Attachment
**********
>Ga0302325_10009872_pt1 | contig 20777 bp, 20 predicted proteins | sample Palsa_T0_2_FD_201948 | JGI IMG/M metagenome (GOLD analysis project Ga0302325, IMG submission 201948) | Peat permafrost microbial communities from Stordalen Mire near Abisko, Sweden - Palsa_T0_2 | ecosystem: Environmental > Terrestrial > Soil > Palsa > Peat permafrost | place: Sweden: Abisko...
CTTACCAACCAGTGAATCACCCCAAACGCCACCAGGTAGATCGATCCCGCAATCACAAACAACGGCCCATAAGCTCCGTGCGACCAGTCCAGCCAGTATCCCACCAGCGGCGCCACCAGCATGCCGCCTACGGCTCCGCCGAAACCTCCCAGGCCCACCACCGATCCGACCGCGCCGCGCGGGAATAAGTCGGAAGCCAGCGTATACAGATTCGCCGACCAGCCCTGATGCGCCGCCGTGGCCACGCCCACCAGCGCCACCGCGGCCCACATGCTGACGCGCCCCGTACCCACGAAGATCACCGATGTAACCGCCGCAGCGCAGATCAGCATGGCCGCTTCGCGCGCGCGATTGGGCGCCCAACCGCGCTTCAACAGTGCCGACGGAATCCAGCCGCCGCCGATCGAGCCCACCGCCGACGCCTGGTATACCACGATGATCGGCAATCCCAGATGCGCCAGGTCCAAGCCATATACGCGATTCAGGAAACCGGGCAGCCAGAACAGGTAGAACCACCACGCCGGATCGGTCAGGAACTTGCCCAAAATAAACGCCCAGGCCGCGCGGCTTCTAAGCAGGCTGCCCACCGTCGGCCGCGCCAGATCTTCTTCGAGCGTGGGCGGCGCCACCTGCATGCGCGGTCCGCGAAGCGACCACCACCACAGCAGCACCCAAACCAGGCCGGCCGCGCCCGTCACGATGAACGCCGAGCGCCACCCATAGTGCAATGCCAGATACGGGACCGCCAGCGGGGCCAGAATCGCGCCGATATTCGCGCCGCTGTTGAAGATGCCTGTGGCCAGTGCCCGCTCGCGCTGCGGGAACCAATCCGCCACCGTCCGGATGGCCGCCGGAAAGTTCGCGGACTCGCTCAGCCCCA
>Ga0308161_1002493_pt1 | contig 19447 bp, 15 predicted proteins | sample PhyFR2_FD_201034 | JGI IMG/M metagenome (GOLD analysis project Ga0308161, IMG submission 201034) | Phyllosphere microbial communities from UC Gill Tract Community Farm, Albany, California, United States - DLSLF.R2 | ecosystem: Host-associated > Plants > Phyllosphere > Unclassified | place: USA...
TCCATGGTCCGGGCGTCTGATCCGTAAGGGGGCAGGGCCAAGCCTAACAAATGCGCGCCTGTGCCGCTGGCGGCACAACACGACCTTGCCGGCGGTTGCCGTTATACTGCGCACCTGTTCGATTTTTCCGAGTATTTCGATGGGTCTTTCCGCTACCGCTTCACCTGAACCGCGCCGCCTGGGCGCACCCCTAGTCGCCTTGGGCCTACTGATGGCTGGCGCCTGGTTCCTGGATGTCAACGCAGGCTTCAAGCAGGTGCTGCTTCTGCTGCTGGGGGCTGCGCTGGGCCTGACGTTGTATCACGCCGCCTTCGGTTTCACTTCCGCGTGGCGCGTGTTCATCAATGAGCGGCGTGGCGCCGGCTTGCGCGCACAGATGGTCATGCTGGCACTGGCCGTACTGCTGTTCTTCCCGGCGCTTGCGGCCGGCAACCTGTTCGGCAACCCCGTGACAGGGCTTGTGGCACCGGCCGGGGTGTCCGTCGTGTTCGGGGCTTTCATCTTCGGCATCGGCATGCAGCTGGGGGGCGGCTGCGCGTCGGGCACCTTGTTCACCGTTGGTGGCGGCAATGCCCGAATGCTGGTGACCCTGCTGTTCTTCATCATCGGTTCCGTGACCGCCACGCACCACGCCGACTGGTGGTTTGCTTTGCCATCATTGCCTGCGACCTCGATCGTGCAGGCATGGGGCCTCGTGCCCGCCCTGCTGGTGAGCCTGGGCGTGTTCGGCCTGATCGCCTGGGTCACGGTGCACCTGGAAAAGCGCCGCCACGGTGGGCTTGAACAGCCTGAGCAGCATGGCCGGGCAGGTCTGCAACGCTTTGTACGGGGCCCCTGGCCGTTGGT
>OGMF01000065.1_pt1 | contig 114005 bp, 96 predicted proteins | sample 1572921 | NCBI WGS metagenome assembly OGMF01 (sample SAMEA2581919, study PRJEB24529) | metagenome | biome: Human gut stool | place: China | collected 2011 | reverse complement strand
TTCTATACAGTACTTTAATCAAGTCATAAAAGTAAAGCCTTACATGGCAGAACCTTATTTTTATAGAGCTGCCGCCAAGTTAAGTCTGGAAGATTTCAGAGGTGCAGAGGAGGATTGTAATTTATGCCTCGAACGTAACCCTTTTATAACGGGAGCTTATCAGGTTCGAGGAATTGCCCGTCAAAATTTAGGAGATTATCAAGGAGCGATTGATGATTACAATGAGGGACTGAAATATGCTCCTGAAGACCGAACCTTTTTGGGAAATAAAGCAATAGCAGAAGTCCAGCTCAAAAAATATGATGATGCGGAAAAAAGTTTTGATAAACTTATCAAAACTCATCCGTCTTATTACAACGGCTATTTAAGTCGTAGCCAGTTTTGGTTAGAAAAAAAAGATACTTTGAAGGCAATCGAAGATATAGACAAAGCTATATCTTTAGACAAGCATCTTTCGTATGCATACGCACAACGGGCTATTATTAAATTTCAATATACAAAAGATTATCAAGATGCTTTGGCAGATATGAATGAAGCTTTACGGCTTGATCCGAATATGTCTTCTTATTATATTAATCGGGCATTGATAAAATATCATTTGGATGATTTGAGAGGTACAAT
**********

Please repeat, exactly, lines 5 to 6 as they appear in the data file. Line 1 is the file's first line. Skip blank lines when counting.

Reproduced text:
>OGMF01000065.1_pt1 | contig 114005 bp, 96 predicted proteins | sample 1572921 | NCBI WGS metagenome assembly OGMF01 (sample SAMEA2581919, study PRJEB24529) | metagenome | biome: Human gut stool | place: China | collected 2011 | reverse complement strand
TTCTATACAGTACTTTAATCAAGTCATAAAAGTAAAGCCTTACATGGCAGAACCTTATTTTTATAGAGCTGCCGCCAAGTTAAGTCTGGAAGATTTCAGAGGTGCAGAGGAGGATTGTAATTTATGCCTCGAACGTAACCCTTTTATAACGGGAGCTTATCAGGTTCGAGGAATTGCCCGTCAAAATTTAGGAGATTATCAAGGAGCGATTGATGATTACAATGAGGGACTGAAATATGCTCCTGAAGACCGAACCTTTTTGGGAAATAAAGCAATAGCAGAAGTCCAGCTCAAAAAATATGATGATGCGGAAAAAAGTTTTGATAAACTTATCAAAACTCATCCGTCTTATTACAACGGCTATTTAAGTCGTAGCCAGTTTTGGTTAGAAAAAAAAGATACTTTGAAGGCAATCGAAGATATAGACAAAGCTATATCTTTAGACAAGCATCTTTCGTATGCATACGCACAACGGGCTATTATTAAATTTCAATATACAAAAGATTATCAAGATGCTTTGGCAGATATGAATGAAGCTTTACGGCTTGATCCGAATATGTCTTCTTATTATATTAATCGGGCATTGATAAAATATCATTTGGATGATTTGAGAGGTACAAT